It was difficult to tell who was the star attraction: former lawyer-turned-children's author Richard Stack or his "wonder dog," Josh.
Josh, central to Stack's well-received books, "The Doggonest Christmas" and "The Doggonest Vacation," won oohs and ahs when he jumped for treats from the hand of his master and friend.
Stack, though, held his audience at Winfield Elementary School captive with tales about how he came to write "The Doggonest Christmas"and about how he met his wife last year during a visit to another classroom in Atlanta.
The latter elicited oohs and ahs, too.
Clearly, both man and dog were welcome. Signs like "Wow Oh Bow Wow You Are Finally Here" and "Welcome Mr. Stack and Josh" decorated the walls of the gym, where kindergarten through fifth-grade students and teachers gathered.
Stack came to the school Monday to kick off the Doggonest Reading Program, a project to encourage students to read. The Maryland resident later spoke at Mount Airy Elementary.
The 49-year-old author stumbled upon writing a few years ago after watching a "terrible" Christmas program with "poor messages" for children. When Stack remarked he could do better, a friend egged him on.
The result, "The Doggonest Christmas," came after studying books on how to write children's stories, reading children's books and writing at least 200 drafts and 100 rewrites of the story, Stack said.
The success of the book prompted Stack to leave his law practice in 1989. "The Doggonest Vacation" followed. Now, Stack is working on a third in the series, called "The Doggonest Puppy Love," due around Valentine's Day. You guessed it -- like master, dog falls in love.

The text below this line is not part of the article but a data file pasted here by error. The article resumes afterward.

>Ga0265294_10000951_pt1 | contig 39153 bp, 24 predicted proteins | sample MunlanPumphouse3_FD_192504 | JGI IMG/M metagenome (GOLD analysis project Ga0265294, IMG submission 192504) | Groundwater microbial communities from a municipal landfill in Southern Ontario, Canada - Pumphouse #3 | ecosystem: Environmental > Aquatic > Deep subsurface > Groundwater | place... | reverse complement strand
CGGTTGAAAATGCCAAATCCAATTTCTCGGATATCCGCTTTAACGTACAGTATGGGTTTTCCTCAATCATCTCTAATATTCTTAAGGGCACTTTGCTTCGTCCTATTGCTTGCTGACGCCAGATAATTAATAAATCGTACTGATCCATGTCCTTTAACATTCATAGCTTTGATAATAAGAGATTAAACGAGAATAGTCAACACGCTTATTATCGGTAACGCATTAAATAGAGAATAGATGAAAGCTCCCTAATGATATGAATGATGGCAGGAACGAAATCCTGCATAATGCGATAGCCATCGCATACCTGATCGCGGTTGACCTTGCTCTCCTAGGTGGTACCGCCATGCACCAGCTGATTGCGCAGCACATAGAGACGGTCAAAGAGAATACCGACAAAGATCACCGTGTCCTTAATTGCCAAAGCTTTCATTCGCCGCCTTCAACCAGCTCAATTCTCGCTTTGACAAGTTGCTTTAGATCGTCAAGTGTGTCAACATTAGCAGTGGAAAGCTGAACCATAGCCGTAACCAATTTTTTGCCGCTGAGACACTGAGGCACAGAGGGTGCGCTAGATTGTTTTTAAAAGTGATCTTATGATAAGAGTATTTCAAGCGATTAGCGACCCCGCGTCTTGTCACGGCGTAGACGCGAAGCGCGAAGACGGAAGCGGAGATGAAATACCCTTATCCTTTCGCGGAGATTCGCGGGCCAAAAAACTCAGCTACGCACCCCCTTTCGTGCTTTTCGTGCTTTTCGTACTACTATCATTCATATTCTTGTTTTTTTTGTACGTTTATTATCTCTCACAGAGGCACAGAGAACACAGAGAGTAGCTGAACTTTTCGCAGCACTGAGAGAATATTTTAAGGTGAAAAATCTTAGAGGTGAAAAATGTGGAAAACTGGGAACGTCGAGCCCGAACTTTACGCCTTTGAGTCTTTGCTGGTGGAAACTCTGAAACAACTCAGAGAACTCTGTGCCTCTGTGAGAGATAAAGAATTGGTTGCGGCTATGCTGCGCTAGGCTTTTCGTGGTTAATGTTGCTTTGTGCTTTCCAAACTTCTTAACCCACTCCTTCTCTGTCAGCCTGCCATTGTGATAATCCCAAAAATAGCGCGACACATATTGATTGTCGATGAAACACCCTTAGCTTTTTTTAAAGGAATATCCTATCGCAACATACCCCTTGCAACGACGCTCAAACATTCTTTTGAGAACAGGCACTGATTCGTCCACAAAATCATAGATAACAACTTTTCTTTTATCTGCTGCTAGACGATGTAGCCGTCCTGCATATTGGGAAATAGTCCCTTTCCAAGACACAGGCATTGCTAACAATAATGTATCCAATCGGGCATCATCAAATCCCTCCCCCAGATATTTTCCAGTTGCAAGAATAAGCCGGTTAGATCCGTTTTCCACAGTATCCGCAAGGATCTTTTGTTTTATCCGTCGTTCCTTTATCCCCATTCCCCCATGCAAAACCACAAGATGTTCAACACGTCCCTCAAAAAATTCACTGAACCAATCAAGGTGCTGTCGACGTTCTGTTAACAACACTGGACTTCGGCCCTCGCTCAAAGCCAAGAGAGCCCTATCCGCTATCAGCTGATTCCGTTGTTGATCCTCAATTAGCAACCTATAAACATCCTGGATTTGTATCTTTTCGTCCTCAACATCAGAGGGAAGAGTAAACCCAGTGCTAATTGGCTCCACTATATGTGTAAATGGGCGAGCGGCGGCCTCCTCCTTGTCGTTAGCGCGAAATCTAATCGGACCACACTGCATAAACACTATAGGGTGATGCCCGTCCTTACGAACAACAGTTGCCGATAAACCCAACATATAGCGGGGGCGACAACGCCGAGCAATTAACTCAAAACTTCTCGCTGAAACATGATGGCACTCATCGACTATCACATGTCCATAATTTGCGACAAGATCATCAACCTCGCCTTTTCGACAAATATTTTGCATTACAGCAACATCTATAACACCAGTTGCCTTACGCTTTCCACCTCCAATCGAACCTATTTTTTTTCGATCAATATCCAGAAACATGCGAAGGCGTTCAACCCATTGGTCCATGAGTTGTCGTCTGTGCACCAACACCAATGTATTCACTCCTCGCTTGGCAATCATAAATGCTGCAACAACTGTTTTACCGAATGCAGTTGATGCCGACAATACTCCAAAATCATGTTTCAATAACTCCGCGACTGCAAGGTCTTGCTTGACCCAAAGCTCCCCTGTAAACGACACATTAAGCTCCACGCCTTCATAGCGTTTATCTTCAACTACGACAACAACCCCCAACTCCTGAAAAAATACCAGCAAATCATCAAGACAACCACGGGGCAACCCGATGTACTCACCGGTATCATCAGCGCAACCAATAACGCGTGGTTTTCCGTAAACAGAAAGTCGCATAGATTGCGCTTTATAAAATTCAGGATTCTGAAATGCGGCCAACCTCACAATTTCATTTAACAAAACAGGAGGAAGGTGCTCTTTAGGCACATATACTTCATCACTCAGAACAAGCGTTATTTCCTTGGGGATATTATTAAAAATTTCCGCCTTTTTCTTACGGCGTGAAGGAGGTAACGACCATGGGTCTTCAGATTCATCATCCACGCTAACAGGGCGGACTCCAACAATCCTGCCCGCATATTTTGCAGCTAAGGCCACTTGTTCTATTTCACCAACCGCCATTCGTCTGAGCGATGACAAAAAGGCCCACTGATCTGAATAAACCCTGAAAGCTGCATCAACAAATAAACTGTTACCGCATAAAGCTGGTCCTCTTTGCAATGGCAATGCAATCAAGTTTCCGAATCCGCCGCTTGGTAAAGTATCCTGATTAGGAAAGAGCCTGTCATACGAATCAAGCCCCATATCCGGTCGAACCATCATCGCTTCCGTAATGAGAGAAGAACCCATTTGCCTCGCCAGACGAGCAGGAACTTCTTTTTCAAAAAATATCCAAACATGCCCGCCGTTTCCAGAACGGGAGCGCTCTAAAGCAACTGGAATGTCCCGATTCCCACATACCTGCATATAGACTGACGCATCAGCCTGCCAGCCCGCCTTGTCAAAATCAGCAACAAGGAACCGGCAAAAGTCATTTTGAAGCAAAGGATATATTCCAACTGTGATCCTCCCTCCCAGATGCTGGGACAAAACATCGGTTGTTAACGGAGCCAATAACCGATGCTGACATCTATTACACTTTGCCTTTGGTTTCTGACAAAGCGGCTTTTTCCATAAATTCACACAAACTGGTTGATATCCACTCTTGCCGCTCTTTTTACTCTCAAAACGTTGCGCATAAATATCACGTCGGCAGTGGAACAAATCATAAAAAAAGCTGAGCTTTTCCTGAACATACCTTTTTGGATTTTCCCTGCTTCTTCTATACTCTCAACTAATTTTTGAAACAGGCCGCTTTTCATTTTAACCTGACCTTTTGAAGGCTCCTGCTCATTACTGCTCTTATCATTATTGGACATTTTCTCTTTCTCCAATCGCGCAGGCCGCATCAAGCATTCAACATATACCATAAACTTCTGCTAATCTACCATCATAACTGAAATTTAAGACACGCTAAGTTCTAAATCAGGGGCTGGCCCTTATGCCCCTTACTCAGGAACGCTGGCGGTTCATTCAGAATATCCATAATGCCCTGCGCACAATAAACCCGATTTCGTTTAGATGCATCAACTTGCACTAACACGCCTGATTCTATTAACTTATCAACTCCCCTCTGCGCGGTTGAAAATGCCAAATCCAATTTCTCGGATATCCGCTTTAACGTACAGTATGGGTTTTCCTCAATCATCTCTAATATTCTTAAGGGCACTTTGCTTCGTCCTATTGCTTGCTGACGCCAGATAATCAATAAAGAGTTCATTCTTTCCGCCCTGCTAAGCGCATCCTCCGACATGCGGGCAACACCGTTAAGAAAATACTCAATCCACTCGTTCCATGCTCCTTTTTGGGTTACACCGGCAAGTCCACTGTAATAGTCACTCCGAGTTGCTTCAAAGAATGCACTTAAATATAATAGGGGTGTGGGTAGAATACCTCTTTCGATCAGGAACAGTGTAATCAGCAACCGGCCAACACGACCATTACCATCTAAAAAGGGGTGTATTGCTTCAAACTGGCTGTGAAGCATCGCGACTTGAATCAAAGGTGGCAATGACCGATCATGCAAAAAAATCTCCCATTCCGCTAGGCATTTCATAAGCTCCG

Kim Gorsuch, a member of the school's parent literacy committee, said Stack was chosen to launch the reading program because his books about dogs matched this year's theme of canines. Last year's theme was railroads.
"He's really good with the kids," said Gorsuch, whose 6-year-old daughter, Megan, and 8-year-old son, Jason, attend Winfield. "He's slipping a message in there, too. I don't know if the kids are aware of it."
His message is one of self-worth. Josh, a stray mutt, wandered ontoStack's doorsteps several years ago. The dog has since visited hundreds of schools and has received radio, television and newspaper coverage.
"Josh wanted to do something special," Stack said, recalling the plot of "The Doggonest Christmas." "He became a real star. That'sthe message from him."
"If you want to make something happen. Youhave to work hard enough to make it happen."
For his visit, Stackrequired that the school sell 80 copies of his books in lieu of a speakers fee. Kathy Wallis, reading specialist for Winfield's 460 students, said the school sold 170 books, which both Stack and Josh autographed (the dog uses his back paw).
"We're a small school," Wallis said. "We can't afford speakers fees."
She said the reading program will culminate in the spring with a hot-dog party. She said the dogtheme provides endless possibilities for promoting reading, and the school has already come up with some pretty clever slogans, including"A dog is a man's best friend. A book is a kid's best friend."
Stack's visit made both appear to be true.